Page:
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Robin Quivers Has Issues

Howard Stern's sidekick wants her TV show to be serious fun 1/16/2005 07:00:00 PM Eastern

Best-known as the feisty sidekick of radio shock-jock Howard Stern,
Robin Ophelia Quivers is ready for her close-up. After a quarter-century with
Stern, Quivers, 52, is embarking on a new challenge. She is set to host
Sony's The Robin Quivers Show, one of four
new chat shows syndicators are pitching for next season. The plan calls for her
to keep her daily gig with Stern, then walk a few New York City blocks to a
television studio. There, she will film her new show in front of a live
audience. Quivers, a former Air Force nurse who rose to the rank of captain,
began in radio in 1980. A year later, she hooked up with Stern and has been in
the business ever since. Quivers spoke with B&C's Jim Finkle about how she hopes to click
with female viewers, what she has learned from radio's king of all bad boys
and her desire to make a difference.


What is your new show
about?

It's a multi-topic strip. In-studio guests will discuss issues that
are relevant to women: family, current events. It's time to have some fun in
daytime, without necessarily poking fun at people.


That is a broader mix than your typical
daytime talk show.

When I'm out with my girlfriends, we talk about real stuff. How our
relationships are going, what it's like raising our children, what are the
real issues facing the nation today. I want to talk about all of those issues.
I don't see any show out there that's doing it.


Will you have people from dysfunctional
families airing their dirty laundry?

If I have to have an expert in my house telling me how to do something,
then I'm not going to do it well. But if I see somebody like me, with a
similar problem, who figured out how to [solve it], then maybe I can get off my
butt and do something about it, too. I don't think you learn anything by
watching people who don't do things right.


What about the tone of the show?

I want to have a lot of fun. There is this attitude that life is a
struggle and that women have a tough time. I want to shift away from that. I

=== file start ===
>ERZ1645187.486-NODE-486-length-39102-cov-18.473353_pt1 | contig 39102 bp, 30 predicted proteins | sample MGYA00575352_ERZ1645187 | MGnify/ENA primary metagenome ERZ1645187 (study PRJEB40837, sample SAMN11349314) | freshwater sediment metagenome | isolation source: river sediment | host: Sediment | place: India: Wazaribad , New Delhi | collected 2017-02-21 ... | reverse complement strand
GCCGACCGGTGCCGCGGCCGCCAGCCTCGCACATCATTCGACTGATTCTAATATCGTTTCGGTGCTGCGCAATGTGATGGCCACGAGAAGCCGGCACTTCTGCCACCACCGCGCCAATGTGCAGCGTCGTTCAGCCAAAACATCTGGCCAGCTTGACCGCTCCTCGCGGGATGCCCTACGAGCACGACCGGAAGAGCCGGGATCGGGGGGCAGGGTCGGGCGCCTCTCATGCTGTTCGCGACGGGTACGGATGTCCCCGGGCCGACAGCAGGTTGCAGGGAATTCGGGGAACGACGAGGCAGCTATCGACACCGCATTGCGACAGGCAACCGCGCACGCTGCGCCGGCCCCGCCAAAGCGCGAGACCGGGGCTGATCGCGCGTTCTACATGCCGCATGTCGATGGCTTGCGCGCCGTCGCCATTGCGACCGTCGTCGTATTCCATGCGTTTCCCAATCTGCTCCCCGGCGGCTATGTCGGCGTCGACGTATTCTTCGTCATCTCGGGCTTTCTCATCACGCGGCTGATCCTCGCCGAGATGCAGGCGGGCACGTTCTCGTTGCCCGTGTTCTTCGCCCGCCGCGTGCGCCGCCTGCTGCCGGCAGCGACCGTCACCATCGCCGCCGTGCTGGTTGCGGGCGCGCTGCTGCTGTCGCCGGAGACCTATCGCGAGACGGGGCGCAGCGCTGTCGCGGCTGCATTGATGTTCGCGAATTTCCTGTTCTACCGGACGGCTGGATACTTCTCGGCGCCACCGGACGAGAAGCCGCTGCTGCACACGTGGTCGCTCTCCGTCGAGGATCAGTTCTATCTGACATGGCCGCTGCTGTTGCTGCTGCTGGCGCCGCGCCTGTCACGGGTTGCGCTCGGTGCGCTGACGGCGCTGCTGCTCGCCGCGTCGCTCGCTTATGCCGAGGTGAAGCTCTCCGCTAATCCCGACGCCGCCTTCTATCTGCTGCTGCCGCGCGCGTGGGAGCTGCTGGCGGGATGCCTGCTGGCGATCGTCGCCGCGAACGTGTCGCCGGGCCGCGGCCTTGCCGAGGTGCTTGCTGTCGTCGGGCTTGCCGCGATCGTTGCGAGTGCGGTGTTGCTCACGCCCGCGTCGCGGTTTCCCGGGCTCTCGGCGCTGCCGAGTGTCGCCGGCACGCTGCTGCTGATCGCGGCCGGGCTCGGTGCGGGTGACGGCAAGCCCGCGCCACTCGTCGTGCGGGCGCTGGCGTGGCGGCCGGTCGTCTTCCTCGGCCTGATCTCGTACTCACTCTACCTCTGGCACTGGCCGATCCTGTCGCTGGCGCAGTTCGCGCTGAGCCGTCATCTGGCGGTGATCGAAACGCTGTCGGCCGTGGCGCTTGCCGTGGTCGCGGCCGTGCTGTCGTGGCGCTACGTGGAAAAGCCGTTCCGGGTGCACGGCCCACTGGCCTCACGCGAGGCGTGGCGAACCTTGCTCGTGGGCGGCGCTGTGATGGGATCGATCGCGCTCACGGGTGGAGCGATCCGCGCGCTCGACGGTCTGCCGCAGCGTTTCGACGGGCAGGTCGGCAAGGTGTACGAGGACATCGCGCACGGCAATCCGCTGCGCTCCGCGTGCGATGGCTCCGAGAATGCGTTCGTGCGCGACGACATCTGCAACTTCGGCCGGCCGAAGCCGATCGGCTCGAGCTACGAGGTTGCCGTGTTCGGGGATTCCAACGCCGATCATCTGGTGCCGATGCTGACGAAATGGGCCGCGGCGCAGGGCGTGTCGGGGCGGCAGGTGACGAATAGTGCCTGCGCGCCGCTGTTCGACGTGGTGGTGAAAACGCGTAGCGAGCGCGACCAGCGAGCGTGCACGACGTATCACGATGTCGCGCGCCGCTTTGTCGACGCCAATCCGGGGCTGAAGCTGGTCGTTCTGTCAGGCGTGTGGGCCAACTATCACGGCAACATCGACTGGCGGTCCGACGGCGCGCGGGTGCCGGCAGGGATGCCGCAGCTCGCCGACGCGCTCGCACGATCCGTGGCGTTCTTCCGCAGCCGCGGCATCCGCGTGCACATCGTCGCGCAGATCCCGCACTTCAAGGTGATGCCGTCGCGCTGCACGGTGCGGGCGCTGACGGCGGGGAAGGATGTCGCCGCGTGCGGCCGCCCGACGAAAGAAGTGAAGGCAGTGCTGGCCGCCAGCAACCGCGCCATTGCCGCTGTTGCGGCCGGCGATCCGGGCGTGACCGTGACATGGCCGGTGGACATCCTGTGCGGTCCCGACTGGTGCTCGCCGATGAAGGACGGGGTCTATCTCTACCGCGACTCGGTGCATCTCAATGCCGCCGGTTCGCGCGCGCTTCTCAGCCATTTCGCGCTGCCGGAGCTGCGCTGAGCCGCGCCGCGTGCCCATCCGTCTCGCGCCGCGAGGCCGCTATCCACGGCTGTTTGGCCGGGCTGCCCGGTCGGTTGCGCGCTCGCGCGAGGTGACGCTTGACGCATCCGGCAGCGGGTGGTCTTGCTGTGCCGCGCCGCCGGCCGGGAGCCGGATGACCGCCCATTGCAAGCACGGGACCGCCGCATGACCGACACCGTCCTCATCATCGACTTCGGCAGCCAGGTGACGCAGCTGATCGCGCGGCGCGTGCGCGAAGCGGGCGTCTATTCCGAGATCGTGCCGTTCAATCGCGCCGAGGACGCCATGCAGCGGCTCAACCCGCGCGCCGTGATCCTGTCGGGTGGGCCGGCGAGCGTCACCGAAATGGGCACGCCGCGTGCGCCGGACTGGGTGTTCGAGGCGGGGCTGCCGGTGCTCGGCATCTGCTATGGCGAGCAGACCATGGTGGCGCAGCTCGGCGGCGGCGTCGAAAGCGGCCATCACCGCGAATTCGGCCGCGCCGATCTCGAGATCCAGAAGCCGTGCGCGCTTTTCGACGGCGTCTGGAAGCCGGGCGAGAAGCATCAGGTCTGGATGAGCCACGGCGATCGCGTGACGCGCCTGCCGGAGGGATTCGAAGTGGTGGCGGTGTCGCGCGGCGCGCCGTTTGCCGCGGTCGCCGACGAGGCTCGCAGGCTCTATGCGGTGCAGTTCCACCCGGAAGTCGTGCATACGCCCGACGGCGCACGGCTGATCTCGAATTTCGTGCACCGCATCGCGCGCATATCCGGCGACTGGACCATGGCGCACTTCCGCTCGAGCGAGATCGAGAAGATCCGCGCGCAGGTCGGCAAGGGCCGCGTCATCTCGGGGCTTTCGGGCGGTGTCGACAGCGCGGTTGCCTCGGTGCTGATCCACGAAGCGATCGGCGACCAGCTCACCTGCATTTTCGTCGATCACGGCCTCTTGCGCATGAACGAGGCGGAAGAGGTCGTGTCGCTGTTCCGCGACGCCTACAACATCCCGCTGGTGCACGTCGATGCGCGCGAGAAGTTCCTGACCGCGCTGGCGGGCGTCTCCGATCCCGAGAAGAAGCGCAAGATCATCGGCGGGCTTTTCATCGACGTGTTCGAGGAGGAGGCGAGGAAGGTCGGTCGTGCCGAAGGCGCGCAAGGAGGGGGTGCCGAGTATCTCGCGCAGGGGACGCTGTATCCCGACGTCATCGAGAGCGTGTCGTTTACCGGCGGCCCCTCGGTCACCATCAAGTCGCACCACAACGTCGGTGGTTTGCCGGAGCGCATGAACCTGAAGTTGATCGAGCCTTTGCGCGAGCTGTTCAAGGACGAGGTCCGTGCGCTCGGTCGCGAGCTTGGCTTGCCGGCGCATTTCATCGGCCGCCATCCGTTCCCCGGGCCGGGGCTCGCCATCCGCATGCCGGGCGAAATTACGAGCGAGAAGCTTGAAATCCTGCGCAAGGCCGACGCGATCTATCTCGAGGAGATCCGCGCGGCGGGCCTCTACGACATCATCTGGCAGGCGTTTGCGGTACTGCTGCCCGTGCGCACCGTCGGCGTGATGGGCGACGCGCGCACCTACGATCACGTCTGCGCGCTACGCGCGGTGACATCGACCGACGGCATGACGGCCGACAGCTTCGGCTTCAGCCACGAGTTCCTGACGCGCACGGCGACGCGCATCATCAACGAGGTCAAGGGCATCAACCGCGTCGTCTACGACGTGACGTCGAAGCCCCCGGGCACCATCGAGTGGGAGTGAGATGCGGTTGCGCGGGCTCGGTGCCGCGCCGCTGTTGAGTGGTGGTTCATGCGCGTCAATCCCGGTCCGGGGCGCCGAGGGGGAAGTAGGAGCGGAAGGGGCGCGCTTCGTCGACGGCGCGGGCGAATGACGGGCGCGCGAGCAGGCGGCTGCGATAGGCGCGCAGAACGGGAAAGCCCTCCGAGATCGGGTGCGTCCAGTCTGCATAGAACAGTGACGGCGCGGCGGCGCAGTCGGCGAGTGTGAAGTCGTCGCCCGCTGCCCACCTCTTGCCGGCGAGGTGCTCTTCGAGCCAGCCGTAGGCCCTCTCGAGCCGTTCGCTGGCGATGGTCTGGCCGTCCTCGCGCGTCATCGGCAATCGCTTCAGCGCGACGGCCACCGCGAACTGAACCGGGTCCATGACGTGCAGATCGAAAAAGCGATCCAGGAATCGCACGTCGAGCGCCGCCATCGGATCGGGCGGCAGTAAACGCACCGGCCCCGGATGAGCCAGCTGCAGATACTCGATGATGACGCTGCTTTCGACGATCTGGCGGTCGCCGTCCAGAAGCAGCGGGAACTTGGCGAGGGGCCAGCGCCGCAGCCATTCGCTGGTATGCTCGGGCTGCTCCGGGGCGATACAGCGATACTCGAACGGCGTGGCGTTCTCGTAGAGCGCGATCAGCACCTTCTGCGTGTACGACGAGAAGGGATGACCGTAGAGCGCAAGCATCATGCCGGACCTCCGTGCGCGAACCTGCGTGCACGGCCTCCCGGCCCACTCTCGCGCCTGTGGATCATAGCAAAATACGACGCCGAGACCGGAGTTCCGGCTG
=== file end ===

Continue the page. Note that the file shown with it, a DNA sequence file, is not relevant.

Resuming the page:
want to celebrate the advances we've made as women and the wide-open future
there is for us. We're women, and we have a lot to celebrate. We have a lot
to rejoice in.


Many women complain that The Howard
Stern Show is misogynistic.

That is coming from an old mind-set. Whatever is happening to women,
then women are being used and exploited. The women who participate in our show
have asked to participate. They want to do it. We can't all do the same
things and have the same experiences. There are women who want to celebrate
their sexuality in a fun and wacky way. And that's what they're doing.


Will there be celebrities on your
show?

There could be. I don't want to just do the “I'm out promoting a
movie” interview. Those can be OK, as long as you get the person to talk
about something else. I also want to discover new people, to find the people
who are going to be tomorrow's stars.


What kind of
talent?

All kinds. Finding young fashion designers, musicians, comedians,
artists. People from all walks of life.


How are stations reacting to the show?
Is it selling?

I'm leaving the selling to somebody else. I'm the person involved in
the programming. I think Sony wouldn't be in business with me if they thought
I was a person who couldn't be sold.


There must be a lot of pressure to make
this a success.

What you do is: you put out the best product possible. I talk to people
every day, and I talk to them personally. I think I'm a fun person to be
around. I'm entertaining, and people like to hang out with me. That's what
you need to make a successful TV show.


What does Howard say about
this?

He's all for it. He's excited for me, and he's chomping at the bit
to see how it goes.


If this takes off, will you eventually
quit radio?

As long as I'm having fun, I don't see any need to stop. In fact, I
also want to do other things, like acting.


Are you worried about censorship and the
content that got Howard Stern in trouble with the
FCC?

I'm an entertainer. All we've been attempting to do is entertain
people as they head to work. People can listen to whatever they want. But when
people investigate the situation, they find out there's only one or two
complaints. When people get to know me, they'll find themselves very
comfortable with me. Also, we're going to another format. You're talking
about The Robin Quivers Show. That's a
completely different animal, so I don't think it will be an issue, unless we
get to the point where no topics can be discussed under any circumstances.


Can you give some specific examples of
topics you'll cover on the show?

It will be about things that hit really close to home. I've found that
many new mothers don't have the support of an extended family that once
existed. When you bring home that first baby, it's a completely frightening
experience. We will have segments where we educate people about the different
markers of childhood—from infancy to the child going off to school. I also
want to take people through the first year of marriage. To bring people
together to talk about what relationships are like, the kinds of issues you
face. Then there are the everyday news stories. We are going to talk about
current events and pop culture.


What do you want station managers to
know about you? What will you tell them at the Las Vegas NATPE show Jan.
25?

That I'm extremely excited, looking forward to the hard work of
pulling together the best possible product. We're committed to making it the
kind of show that people will find informative and fun. This has been a
lifelong dream. It's the reason I got into broadcasting. It just took me a
while to do it.

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